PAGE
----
The Ottawa Herald from Ottawa, Kansas on March 8, 1963 · Page 5
Get access to this page with a Free Trial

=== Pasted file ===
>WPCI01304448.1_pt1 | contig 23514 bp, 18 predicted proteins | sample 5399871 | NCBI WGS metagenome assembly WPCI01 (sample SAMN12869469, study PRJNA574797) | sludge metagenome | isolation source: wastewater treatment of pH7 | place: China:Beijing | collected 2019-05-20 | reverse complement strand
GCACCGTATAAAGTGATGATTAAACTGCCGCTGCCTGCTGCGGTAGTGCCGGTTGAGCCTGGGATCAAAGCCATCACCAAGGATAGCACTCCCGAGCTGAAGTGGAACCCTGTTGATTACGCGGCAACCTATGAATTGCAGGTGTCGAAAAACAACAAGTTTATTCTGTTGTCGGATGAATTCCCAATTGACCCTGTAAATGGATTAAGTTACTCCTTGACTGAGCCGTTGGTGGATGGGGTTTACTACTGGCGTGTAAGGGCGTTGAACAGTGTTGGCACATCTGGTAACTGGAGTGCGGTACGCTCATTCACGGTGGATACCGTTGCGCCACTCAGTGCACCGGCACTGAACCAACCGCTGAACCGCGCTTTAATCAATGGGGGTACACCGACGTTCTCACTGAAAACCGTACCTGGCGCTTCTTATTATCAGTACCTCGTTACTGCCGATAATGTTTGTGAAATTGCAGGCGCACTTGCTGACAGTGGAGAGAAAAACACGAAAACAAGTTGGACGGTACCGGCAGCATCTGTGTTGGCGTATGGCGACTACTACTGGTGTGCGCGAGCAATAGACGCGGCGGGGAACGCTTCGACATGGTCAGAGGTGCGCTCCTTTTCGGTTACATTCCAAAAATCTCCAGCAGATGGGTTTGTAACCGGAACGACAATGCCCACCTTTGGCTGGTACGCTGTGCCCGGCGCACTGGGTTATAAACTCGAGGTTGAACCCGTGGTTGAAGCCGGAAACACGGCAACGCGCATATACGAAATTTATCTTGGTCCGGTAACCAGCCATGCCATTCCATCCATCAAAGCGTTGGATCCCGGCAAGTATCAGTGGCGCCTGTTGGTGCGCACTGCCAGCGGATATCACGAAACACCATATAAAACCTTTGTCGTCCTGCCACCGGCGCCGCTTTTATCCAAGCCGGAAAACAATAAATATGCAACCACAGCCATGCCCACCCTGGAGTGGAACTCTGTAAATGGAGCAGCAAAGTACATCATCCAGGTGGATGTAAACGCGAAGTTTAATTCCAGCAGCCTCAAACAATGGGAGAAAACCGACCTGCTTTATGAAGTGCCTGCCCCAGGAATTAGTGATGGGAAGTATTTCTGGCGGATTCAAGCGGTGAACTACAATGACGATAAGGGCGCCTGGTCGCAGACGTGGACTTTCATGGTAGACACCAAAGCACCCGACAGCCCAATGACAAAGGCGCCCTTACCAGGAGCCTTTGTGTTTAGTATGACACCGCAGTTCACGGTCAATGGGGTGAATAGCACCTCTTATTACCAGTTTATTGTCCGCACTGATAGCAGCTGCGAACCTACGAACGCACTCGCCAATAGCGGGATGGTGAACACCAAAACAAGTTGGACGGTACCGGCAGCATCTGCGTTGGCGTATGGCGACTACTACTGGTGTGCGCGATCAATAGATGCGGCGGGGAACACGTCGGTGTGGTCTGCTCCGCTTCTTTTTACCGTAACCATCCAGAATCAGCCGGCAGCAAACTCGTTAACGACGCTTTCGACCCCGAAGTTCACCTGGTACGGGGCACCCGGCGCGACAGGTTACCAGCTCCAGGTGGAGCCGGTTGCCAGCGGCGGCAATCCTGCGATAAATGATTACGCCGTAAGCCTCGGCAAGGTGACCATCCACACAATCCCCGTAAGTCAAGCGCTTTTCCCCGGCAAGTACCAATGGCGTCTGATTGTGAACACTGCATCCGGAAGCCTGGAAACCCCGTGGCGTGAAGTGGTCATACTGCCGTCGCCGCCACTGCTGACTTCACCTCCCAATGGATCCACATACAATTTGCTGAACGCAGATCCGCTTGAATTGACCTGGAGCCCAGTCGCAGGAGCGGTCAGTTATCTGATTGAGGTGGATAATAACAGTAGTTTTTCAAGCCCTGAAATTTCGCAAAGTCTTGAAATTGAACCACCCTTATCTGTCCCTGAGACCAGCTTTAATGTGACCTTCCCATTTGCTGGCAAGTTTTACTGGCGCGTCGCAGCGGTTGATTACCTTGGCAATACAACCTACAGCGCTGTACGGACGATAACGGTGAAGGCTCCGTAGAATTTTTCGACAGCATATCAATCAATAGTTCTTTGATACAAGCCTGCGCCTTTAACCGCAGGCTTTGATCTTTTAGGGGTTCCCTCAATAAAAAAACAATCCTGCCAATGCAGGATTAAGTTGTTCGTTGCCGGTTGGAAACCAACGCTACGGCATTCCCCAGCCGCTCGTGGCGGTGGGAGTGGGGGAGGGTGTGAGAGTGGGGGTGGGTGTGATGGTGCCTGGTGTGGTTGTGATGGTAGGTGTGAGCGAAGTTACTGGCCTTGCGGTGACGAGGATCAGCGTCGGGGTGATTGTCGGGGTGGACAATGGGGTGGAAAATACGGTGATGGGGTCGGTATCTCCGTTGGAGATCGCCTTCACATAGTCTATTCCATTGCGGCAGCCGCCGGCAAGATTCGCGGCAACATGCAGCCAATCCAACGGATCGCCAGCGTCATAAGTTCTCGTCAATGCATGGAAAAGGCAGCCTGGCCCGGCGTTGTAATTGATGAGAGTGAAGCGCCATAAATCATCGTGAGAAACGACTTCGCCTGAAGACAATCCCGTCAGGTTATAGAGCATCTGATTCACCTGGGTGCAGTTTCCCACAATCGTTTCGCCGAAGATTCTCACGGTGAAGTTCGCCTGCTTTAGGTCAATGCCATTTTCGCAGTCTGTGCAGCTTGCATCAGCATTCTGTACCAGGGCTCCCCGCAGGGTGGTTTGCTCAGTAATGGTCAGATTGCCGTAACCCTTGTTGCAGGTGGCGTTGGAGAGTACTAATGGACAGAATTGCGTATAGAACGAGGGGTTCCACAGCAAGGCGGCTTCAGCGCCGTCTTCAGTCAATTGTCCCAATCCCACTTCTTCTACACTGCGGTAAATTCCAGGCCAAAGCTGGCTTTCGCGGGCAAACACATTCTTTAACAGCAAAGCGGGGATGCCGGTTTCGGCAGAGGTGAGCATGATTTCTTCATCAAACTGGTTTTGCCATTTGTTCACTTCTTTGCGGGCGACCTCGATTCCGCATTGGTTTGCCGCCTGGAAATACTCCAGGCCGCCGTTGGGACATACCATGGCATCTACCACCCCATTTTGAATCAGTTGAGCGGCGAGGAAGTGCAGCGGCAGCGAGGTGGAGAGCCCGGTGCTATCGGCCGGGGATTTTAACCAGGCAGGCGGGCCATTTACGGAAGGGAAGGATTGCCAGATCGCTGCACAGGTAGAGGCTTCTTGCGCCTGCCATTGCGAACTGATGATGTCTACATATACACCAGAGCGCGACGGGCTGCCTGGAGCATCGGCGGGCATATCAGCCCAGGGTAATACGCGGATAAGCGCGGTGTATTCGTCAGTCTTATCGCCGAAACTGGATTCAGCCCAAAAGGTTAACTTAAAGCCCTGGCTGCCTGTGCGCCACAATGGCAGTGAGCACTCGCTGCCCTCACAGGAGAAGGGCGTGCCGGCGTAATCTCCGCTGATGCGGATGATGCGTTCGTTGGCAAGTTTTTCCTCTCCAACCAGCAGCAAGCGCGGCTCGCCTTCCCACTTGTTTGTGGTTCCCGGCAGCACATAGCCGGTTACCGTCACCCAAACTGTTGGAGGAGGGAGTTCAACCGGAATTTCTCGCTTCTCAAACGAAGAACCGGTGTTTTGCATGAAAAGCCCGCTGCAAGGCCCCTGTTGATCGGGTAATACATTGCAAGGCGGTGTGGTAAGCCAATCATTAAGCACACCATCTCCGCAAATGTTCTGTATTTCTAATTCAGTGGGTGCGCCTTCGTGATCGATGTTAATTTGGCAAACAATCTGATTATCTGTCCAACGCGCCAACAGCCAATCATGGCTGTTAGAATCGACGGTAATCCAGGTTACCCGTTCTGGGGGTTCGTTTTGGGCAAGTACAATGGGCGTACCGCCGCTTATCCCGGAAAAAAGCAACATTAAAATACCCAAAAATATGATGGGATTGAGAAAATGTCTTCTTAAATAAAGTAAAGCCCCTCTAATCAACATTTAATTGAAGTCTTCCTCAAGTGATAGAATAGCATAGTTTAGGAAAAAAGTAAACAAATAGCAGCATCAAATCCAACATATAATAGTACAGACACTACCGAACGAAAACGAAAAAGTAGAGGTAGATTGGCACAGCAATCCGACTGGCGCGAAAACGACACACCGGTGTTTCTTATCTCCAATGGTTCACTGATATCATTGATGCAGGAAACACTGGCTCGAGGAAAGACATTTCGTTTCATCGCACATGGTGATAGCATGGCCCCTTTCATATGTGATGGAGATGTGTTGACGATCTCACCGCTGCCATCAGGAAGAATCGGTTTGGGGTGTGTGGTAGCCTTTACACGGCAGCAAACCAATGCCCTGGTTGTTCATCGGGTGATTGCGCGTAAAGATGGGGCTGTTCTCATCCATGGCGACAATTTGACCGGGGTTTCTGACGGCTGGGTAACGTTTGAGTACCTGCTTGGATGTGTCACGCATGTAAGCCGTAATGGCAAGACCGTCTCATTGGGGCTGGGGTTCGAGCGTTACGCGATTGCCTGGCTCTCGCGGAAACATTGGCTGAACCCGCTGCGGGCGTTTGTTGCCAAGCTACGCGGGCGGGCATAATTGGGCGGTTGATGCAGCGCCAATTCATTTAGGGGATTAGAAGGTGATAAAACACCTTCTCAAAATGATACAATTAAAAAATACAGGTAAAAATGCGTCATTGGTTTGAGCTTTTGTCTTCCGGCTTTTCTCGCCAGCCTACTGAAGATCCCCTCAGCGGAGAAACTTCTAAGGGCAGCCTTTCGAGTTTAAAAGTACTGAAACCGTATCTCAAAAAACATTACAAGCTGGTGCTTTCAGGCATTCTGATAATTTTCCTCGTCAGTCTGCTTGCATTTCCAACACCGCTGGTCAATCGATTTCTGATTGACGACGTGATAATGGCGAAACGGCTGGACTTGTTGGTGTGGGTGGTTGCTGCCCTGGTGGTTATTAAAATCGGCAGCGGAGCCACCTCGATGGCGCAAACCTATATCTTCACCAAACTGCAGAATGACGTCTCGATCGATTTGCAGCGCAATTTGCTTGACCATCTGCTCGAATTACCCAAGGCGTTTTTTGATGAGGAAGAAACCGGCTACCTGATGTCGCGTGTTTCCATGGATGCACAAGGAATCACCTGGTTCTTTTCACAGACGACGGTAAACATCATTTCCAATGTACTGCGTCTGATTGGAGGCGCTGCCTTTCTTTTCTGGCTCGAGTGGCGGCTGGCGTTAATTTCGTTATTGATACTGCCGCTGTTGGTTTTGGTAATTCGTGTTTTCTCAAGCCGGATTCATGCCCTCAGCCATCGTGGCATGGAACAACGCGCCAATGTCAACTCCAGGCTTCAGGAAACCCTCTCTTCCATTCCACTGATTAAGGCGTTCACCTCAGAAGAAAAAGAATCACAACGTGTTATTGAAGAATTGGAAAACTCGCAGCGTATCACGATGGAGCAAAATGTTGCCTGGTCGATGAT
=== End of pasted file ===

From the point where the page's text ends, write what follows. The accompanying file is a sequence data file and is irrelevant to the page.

The Ottawa Herald from Ottawa, Kansas · Page 5

Publication:
Location:
Ottawa, Kansas
Issue Date:
Friday, March 8, 1963
Page:
Page 5
Start Free Trial
Cancel